A commercial truck manufacturer that announced in January it would open in Buckeye has opted to move to Coolidge, southeast of metro Phoenix, instead.
Coolidge city leaders on Monday unanimously approved an economic development agreement with Nikola Motor Company that includes several tax breaks.
The zero-emissions commercial truck company currently located in Salt Lake City is expected to bring about 1,800 jobs to Coolidge and another 300 to Phoenix, where it will relocate its headquarters and open a research and development center.
Company official: About timing
Nikola pivoted to Coolidge to meet a new production deadline to deliver more than 800 trucks, according to Rick Miller, Coolidge city manager.
“Coolidge had a shovel-ready 430-acre piece of property with the infrastructure already in place that will shave years off our construction time,” Trevor Milton, CEO of Nikola Motor Company, said in a statement. “We have customers like Anheuser-Busch and US Express who are ready for their trucks and with this move, we’ll be able to deliver much faster.”
The manufacturing facility will be located by the Union Pacific Railroad near Interstate 10 and State Route 87 interchange, Miller said.
Construction of Nikola’s plant is expected to begin in 2020 and operations are scheduled to begin in 2021, according to the agreement which expires in 10 years.
The company is anticipated to spend more than $800 million in construction and equipment of the Coolidge facility, according to the agreement.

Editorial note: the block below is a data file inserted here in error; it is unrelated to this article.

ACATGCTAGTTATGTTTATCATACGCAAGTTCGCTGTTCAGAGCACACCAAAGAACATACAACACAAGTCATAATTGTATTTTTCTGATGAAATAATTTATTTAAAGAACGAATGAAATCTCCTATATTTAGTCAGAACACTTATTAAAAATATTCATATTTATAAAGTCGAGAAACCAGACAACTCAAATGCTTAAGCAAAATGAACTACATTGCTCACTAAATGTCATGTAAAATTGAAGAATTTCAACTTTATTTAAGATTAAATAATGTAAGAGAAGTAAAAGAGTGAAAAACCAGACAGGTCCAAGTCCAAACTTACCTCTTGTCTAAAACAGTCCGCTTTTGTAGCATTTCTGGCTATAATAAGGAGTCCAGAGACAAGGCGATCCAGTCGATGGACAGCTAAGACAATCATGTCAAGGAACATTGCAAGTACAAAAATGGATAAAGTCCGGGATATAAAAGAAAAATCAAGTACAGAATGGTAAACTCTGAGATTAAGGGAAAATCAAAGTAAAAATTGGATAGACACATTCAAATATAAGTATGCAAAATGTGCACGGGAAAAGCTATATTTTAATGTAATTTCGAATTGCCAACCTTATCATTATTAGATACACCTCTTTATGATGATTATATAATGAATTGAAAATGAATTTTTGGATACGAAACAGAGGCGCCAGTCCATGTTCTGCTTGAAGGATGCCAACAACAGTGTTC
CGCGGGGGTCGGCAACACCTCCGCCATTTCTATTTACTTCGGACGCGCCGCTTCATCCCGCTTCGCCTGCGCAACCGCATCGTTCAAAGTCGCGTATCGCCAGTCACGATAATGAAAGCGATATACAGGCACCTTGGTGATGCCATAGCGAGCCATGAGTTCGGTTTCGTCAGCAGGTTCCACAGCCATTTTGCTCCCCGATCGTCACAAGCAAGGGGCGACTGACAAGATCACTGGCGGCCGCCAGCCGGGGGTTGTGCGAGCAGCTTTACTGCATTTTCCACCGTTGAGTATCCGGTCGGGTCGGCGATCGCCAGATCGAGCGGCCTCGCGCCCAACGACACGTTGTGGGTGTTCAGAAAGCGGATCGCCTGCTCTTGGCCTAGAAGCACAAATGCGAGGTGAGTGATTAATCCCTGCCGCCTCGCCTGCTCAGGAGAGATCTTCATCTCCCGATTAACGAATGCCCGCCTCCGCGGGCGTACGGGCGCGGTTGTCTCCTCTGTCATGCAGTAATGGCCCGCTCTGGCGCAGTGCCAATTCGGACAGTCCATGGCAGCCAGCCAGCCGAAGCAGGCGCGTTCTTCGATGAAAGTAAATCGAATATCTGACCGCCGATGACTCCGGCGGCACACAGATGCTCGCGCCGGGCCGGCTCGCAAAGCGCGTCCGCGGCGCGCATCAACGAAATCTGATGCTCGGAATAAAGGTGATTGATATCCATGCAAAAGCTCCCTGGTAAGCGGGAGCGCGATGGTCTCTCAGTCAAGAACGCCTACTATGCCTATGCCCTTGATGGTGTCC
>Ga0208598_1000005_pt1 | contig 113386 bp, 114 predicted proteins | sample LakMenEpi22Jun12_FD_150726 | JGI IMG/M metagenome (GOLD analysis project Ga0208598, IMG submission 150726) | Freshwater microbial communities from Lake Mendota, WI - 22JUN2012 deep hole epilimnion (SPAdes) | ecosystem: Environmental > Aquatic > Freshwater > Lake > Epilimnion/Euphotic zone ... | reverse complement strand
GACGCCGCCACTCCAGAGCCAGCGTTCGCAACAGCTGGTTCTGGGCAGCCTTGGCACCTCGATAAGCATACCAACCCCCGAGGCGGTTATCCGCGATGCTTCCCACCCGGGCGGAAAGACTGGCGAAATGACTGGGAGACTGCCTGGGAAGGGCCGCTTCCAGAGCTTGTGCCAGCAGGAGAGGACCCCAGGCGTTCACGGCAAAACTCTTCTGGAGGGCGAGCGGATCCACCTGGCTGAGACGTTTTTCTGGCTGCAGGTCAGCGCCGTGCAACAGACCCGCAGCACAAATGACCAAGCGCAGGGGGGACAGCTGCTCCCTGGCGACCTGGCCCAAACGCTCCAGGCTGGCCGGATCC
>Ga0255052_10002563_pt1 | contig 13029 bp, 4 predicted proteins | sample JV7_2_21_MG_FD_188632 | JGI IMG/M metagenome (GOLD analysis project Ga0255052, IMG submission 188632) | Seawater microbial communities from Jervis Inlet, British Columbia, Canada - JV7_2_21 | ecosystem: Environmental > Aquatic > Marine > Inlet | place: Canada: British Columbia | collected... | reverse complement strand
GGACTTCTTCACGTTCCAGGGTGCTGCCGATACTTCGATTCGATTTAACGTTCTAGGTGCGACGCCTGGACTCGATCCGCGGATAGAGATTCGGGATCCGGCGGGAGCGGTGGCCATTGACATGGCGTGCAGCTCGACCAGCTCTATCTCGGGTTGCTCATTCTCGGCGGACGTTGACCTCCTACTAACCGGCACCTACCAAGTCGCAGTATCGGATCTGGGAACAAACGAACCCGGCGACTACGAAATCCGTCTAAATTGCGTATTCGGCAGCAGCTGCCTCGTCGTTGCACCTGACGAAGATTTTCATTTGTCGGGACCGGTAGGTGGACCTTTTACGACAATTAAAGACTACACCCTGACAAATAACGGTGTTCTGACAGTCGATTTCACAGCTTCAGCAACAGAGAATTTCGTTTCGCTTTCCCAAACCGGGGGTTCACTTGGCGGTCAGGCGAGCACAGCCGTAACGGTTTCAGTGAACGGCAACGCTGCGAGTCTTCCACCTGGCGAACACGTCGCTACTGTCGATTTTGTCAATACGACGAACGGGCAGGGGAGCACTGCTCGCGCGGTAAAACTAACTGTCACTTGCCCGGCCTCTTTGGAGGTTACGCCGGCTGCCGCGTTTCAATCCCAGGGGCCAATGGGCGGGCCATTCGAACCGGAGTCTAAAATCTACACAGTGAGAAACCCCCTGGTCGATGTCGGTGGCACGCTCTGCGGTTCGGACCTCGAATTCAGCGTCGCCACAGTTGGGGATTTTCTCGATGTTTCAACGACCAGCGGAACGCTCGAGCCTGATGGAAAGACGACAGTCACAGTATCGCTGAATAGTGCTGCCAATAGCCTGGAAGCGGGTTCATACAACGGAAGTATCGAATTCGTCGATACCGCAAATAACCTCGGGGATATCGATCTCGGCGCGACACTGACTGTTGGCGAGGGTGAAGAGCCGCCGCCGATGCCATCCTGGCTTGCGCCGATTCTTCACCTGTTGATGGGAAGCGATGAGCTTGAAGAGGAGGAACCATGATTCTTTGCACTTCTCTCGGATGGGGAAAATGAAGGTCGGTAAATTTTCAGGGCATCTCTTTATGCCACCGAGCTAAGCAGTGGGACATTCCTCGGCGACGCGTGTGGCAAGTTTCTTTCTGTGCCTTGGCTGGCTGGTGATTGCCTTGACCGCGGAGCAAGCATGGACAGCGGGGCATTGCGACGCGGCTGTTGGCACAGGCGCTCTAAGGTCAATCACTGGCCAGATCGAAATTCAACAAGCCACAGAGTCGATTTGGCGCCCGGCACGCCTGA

Within its first year, the company will hire over 200 employees and total 1,762 employees by 2025, according to the agreement. The average wages are $80,000.
Arizona companies hiring 100 or more in September 2018
Under the economic development agreement, Coolidge will reimburse Nikola:
Without these, Nikola wouldn’t have chosen Coolidge, according to a city document.
Coolidge commissioned an economic impact study that found Nikola will generate $278 million in construction wages, and by 2025 the project will have created $1 billion in overall economic output, which measures economic activity, such as receipts of good and services, related to the company’s operation.
Buckeye officials, at the time of the January announcement, said the city would rebate 49 percent of the sales taxes related to the construction and operation of the facility.
Deal not possible without Buckeye
Miller, the city manager, said Buckeye was “instrumental” in attracting Nikola to the state.
Milton from Nikola said the move to Coolidge is strictly about the need to set up its manufacturing hub quicker.
“This decision has nothing to do with the City of Buckeye or incentives,” Milton said. “Buckeye literally went to the ends of the earth to help us out, but in the end, we just couldn’t get a building up fast enough with the land options we were presented,” Milton said.
While the West Valley city will lose on a large and coveted job hub, Buckeye said it remains positive about the company’s plans in Arizona.
“Nikola is an excellent company to work with and we wish them much success in Coolidge,” said Dave Roderique, Buckeye’s economic development director. “Thankfully, the company is remaining in Arizona, and will still have positive impacts on the regional economy.”
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